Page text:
Europe’s largest retailer Carrefour said on Thursday it was “highly confident” it could accelerate its turnaround even without a merger with wealthy Canadian suitor Alimentation Couche-Tard.
Carrefour announced further cost cutting and cash flow targets after achieving a goal of €3 billion ($3.6 billion) in savings by 2020, sending its shares up 3%.
The French food retailer, whose possible takeover by Couche-Tard unravelled last month after opposition from the French government, reported a 16.4% rise in 2020 recurring operating profit to 2.173 billion euros and said it scored its best sales performance in 20 years.
Commenting on the failed Couche-Tard deal, Chief Executive Alexandre Bompard said: “This episode is a positive sign that Carrefour has become attractive once again. My responsibility was to explore this offer but it was cut short by the government.”
He said he was convinced Carrefour could create value and transform its business model, adding: “I am highly confident we can accelerate.”
Global M&A was not essential, he said, but bolt-on acquisitions could be “an additional source of profitable growth”.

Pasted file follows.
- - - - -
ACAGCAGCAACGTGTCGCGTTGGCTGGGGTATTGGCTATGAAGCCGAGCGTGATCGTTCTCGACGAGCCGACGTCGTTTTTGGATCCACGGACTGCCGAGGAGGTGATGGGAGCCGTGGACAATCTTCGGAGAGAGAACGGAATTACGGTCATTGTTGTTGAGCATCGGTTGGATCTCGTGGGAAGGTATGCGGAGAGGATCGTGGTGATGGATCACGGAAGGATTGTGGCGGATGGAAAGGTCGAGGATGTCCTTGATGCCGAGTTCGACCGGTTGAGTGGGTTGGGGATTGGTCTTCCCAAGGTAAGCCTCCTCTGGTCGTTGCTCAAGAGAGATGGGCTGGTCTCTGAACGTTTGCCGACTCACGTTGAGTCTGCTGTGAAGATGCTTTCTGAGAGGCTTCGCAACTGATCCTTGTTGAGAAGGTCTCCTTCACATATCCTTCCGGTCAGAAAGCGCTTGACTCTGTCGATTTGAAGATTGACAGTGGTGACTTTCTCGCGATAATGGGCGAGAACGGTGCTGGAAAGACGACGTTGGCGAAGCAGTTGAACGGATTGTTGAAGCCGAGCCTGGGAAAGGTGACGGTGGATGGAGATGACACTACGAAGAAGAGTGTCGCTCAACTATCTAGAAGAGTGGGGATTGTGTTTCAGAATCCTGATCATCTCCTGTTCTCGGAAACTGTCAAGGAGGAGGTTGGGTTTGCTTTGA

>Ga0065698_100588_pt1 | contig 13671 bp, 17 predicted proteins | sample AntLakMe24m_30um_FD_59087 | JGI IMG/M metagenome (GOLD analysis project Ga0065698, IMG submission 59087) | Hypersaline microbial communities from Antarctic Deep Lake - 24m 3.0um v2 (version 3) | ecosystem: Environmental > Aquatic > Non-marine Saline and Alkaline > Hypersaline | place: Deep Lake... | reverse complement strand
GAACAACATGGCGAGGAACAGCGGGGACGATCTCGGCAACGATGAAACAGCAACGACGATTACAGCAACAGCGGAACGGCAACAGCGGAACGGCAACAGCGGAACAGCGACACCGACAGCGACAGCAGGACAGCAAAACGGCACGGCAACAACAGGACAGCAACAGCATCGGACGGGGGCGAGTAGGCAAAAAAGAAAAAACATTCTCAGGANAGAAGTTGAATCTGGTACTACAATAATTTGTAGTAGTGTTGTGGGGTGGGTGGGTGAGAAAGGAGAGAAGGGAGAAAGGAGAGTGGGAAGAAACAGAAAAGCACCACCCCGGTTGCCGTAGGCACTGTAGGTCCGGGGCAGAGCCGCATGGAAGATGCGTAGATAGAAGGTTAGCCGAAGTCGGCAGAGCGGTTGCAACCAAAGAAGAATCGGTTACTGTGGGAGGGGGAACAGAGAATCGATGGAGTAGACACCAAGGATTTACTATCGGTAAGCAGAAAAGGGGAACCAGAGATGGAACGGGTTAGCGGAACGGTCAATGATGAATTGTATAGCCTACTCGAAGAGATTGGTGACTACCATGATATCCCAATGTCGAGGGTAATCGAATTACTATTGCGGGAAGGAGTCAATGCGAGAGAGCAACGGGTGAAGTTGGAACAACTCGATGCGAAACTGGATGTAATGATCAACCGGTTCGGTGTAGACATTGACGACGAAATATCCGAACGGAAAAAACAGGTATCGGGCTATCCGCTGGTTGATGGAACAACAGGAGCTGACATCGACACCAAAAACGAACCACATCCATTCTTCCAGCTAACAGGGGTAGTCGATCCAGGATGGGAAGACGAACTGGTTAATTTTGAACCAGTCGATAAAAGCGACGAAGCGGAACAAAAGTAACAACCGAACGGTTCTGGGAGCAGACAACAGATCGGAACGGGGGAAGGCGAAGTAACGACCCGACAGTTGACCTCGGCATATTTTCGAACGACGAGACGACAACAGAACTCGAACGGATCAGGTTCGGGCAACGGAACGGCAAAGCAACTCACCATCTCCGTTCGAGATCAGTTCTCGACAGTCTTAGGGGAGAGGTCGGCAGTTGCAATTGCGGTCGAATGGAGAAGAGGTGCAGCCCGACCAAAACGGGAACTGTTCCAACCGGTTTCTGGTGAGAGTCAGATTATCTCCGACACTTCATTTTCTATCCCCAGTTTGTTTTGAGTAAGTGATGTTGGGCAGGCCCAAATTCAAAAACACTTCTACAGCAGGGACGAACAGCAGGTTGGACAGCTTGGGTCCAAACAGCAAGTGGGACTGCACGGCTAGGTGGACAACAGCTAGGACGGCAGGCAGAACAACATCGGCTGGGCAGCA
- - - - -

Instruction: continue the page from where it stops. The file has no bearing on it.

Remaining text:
In a further sign of its confidence, Carrefour said it would reward investors with a full cash dividend payment instead of a payment in shares. It increased its 2020 dividend by 4.3% to 0.48 euros per share.
Carrefour 2020 sales grew 7.8% on a like-for-like basis to 78.6 billion euros, reflecting strong sales in the markets of Brazil, France, and Spain, as food retailers across the world benefit from the demand generated as lockdowns force consumers to stay at home.
In France, where Bompard has made reviving flagging sales at hypermarket stores a priority, operating profit increased 13.2% to 629 million euros on sales that rose 3.6% like for like.
All store formats in France, including hypermarkets, saw sales rise and Carrefour said French hypermarkets would continue to improve.
The performance reflected “three years of flawless roll-out of our transformation” that has established a growth model based on customer satisfaction and new trends,” Bompard said.
Carrefour is in the middle of a five-year plan launched in 2018 to cut costs and jobs, as well as boost e-commerce investment to lift profits and sales and tackle competition from e-commerce giant Amazon.
It is also expanding into convenience stores to reduce its reliance on hypermarkets, focusing more on organic products and private labels and last year it sealed a purchasing alliance with British rival Tesco
Carrefour targets 2.4 billion euros in additional cost savings on an annual basis by 2023 and net free cash flow generation above 1 billion euros per year from 2021, having achieved 1.056 billion euros in 2020.
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